If you get this lesson in your heart, it will help you for many, many years to come. It’s that powerful of a lesson.
A naughty person, a wicked man,walketh with a froward mouth. He winketh with his eyes, he speaketh with his feet, he teacheth with his fingers;
Frowardness is in his heart, he deviseth mischief continually; he soweth discord. Therefore shall his calamity come suddenly; suddenly shall he be broken without remedy.
These six things doth the LORD hate: Yea, seven are an abomination unto him: A proud look, a lying tongue, and hands that shed innocent blood,
An heart that deviseth wicked imaginations, feet that be swift in running to mischief, A false witness that speaketh lies,and he that soweth discord among brethren.
Proverbs 6:12 KJV
It’s very important to note that an abomination is a specialized idea, especially when it comes to how it relates to God. An abomination takes things beyond the level of hate. An abomination takes things beyond the level of a strong dislike.
There are things that God just doesn’t care for. There are things that God dislikes. There are things that God hates. And then, ultimately, there are things that are an abomination to God.
And the very implication of that word is that this thing is so antagonistic toward God and is the antithesis of God, His character, and His nature to the degree that it makes him physically ill.
Abominations make God want to throw up. I don’t care for yams very much. But it’s not an abomination to me. Liver, on the other hand…
Our hatred comes in degrees and it is the same idea with God. There are things that He doesn’t like at all. But, if something is an abomination to Him, then it is something that makes Him physically sick.
The phrase, a naughty person, is described in the NIV as a scoundrel and villain. The NLT call them worthless and wicked people.
It’s very, very powerful language and I want to make sure, in a sort of expository way, you understand. The word naughty literally means worthless in this text. To be a naughty person is to be a worthless person. In fact, the original Hebrew word that is translated naughty is the word Belial, which is the same word that in Paul uses in 2nd Corinthians to describe the devil, when he asks says, “What concord hath Christ with Belial?”
This level of naughtiness described in our text, in Proverbs 6, puts you in the same league as the devil. Villain, scoundrel, worthless, wicked. You’re at the same level as the devil when you’re a naughty person. Now, Proverbs chapter 6:16-19 gives us a list of things that naughty, devilish, worthless, wicked people do that makes God physically sick.
When you’re displaying this level of wickedness, worthlessness, and villainy, you’re being like the devil so that we can describe you as the devil when you do these things. You go beyond being disliked by God and end up being abominable to God.
Now, there are seven things listed. A proud look. A lying tongue. Hands that shed innocent blood. A heart that deviseth wicked imaginations. Feet that be swift in running to mischief. A false witness that speaketh lies.
We’re gonna focus on the seventh thing makes God physically ill, which is, “He that soweth discord among brethren.”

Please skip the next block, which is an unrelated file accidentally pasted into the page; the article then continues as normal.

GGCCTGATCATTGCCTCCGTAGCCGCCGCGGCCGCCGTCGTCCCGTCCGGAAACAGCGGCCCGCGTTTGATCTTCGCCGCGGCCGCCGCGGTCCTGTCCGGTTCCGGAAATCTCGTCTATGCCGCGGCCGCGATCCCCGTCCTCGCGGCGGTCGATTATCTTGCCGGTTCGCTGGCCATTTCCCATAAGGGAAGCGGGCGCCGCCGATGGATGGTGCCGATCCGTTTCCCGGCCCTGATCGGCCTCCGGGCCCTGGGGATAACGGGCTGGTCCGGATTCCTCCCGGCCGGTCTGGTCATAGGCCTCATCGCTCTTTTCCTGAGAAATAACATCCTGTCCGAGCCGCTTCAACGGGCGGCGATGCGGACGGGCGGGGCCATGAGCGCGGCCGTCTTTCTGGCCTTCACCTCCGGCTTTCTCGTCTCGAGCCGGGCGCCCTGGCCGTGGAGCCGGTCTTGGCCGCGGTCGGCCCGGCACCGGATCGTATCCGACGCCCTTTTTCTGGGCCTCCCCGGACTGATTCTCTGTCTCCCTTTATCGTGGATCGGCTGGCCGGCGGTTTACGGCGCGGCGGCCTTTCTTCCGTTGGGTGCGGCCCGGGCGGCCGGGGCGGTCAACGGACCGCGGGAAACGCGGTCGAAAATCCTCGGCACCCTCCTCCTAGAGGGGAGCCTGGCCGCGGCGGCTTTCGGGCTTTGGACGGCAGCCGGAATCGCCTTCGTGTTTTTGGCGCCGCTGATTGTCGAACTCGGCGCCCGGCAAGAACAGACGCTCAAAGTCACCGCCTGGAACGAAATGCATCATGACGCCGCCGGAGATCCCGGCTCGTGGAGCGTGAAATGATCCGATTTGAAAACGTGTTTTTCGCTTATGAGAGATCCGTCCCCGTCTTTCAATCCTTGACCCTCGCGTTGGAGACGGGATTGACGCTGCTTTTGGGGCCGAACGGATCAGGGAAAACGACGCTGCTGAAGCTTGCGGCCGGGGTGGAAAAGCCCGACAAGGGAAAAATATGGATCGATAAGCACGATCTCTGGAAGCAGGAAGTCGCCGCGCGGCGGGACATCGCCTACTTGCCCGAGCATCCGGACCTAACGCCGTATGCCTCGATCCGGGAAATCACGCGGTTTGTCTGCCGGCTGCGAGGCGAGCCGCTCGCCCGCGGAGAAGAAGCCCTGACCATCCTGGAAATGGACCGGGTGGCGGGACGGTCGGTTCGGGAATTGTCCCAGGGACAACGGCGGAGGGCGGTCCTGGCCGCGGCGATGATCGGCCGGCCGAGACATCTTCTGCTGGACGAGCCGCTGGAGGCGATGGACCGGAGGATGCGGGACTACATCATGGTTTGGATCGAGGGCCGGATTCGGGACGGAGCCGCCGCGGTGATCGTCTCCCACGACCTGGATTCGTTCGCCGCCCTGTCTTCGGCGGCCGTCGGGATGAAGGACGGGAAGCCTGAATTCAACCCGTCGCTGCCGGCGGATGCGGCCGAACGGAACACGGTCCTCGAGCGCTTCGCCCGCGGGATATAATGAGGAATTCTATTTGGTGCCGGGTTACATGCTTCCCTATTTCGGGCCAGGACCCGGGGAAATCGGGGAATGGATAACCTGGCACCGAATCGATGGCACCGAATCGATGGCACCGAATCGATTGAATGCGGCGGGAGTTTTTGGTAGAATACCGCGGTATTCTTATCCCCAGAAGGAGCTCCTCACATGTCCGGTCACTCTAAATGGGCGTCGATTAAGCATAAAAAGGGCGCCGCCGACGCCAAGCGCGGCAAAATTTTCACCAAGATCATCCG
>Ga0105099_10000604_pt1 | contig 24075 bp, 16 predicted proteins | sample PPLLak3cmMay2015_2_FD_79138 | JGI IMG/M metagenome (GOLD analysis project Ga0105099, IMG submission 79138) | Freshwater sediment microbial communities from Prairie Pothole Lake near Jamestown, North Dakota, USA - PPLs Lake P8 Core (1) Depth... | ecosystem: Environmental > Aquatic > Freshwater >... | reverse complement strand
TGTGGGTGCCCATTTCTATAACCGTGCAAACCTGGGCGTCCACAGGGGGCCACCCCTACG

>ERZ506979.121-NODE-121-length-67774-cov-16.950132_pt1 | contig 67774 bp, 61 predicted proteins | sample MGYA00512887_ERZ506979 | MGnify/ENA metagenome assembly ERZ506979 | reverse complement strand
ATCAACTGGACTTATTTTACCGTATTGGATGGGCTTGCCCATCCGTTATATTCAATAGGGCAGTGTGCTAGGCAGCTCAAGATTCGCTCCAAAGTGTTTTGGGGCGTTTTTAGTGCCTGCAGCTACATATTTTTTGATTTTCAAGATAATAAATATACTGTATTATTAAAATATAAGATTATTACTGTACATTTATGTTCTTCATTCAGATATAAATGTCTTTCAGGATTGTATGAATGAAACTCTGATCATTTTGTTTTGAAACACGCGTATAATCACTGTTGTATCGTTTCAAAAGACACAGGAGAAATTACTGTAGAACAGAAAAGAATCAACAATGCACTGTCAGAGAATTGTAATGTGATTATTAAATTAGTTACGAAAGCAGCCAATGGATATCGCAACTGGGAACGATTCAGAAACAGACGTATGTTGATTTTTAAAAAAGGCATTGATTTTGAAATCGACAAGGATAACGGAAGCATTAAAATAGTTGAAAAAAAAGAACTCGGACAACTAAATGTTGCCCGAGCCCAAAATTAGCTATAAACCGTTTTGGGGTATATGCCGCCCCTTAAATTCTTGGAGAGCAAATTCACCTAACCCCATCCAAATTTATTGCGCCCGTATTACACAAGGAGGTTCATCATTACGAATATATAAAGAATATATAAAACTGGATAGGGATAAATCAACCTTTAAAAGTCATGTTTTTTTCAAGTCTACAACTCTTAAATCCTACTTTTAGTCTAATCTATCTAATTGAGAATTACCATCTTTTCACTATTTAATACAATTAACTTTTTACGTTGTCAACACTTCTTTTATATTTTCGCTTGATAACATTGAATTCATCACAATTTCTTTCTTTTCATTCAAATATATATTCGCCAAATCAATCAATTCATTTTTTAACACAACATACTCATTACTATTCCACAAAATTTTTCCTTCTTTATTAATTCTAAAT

Now, verse 16 makes it clear that there’s something special about this seventh thing. There’s something different about this seventh thing. This is evident in the format or syntax of the writing. The passage reads, “These six things doth the Lord hate. Yea, seven are an abomination unto him…”
This is not a writer who is writing “…six things that the Lord hate…” and then it dawns on him, “Wait, that’s silly. It’s seven things. You know what? I’m not going to delete, start over, or erase. That prior line, I’ll just add to it. Well, actually, there’s seven things.”
No, this is not a writer’s mistake but rather a calculated use of vocabulary and writing device. I’m going to give you some proof of that in some commentaries:
• The Jameson, Fawcett, and Brown commentary: “This is a mode of speaking or writing, purposefully meant to arrest attention. It is literally written in a way to arrest your attention.”
• Matthew Henry commentary: “A catalog of those things which are, in a special manner, odious to God. All which are generally to be found in those men of Belial, whom he had described in the foregoing verses, or previous verses. God hates sin. He hates every sin. He can never be reconciled to it. He hates nothing but sin. But there are some sins which he does, in a special manner, hate. And all those here mentioned are injurious to our neighbor. The God of love and peace hates him that sows discord among brethren for He delights in concord, unity, and togetherness. Those that by talebearing and slandering, by carrying ill natured stories, aggravating everything that is said and done, suggesting jealousies and evil surmises, blow the coals of contention are but preparing for themselves a fire of the same nature.
Another theologian says, “This seventh thing, which God hates, has a special emphasis. This passage is saying that, of all the human traits, that God hates the worst is stirring up trouble in the church. Sin has reached its conclusion. The sin that started with the pride has progressed through evil words, the actions, the intellect, the actions, more lies, until finally, by manifesting the ultimate trait that God finds detestable, we find a person doing all they can to stir up dissension in the church. By the time a person has cultivated the first six things into their lives and have encompassed their entire being, all that is left for them now, is to turn to someone else and try to destroy them.”